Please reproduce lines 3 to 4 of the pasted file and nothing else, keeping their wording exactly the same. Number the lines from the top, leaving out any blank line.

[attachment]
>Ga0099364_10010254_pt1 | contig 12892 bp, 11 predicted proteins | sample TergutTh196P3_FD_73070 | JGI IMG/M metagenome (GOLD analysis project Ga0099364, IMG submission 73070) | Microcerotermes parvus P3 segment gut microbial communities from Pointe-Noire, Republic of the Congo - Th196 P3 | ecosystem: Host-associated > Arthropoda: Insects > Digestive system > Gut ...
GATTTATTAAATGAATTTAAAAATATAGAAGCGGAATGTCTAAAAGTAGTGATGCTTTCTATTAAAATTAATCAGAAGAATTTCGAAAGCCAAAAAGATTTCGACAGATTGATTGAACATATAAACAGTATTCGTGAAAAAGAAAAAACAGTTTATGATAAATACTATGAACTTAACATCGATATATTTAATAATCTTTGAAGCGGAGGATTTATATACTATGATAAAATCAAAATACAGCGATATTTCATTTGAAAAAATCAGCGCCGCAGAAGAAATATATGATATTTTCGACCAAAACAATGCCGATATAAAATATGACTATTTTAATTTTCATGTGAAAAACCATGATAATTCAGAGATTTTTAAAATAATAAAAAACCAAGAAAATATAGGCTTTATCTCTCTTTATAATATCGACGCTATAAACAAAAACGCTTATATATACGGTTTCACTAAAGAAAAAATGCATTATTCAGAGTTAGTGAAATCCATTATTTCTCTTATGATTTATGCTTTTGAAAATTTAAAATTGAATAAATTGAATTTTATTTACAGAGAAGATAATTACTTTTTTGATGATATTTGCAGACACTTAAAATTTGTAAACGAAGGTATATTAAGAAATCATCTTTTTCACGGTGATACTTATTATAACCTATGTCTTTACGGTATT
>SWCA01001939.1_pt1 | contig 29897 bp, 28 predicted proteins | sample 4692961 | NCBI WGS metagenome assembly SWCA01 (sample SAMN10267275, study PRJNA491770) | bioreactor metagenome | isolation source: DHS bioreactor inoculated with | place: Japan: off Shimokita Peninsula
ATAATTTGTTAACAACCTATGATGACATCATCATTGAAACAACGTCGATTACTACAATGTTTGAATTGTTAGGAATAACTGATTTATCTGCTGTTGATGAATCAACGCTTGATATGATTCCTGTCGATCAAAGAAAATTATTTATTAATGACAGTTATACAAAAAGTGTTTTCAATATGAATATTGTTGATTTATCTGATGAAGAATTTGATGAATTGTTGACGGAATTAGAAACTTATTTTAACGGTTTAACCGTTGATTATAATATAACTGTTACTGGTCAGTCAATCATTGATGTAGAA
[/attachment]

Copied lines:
>SWCA01001939.1_pt1 | contig 29897 bp, 28 predicted proteins | sample 4692961 | NCBI WGS metagenome assembly SWCA01 (sample SAMN10267275, study PRJNA491770) | bioreactor metagenome | isolation source: DHS bioreactor inoculated with | place: Japan: off Shimokita Peninsula
ATAATTTGTTAACAACCTATGATGACATCATCATTGAAACAACGTCGATTACTACAATGTTTGAATTGTTAGGAATAACTGATTTATCTGCTGTTGATGAATCAACGCTTGATATGATTCCTGTCGATCAAAGAAAATTATTTATTAATGACAGTTATACAAAAAGTGTTTTCAATATGAATATTGTTGATTTATCTGATGAAGAATTTGATGAATTGTTGACGGAATTAGAAACTTATTTTAACGGTTTAACCGTTGATTATAATATAACTGTTACTGGTCAGTCAATCATTGATGTAGAA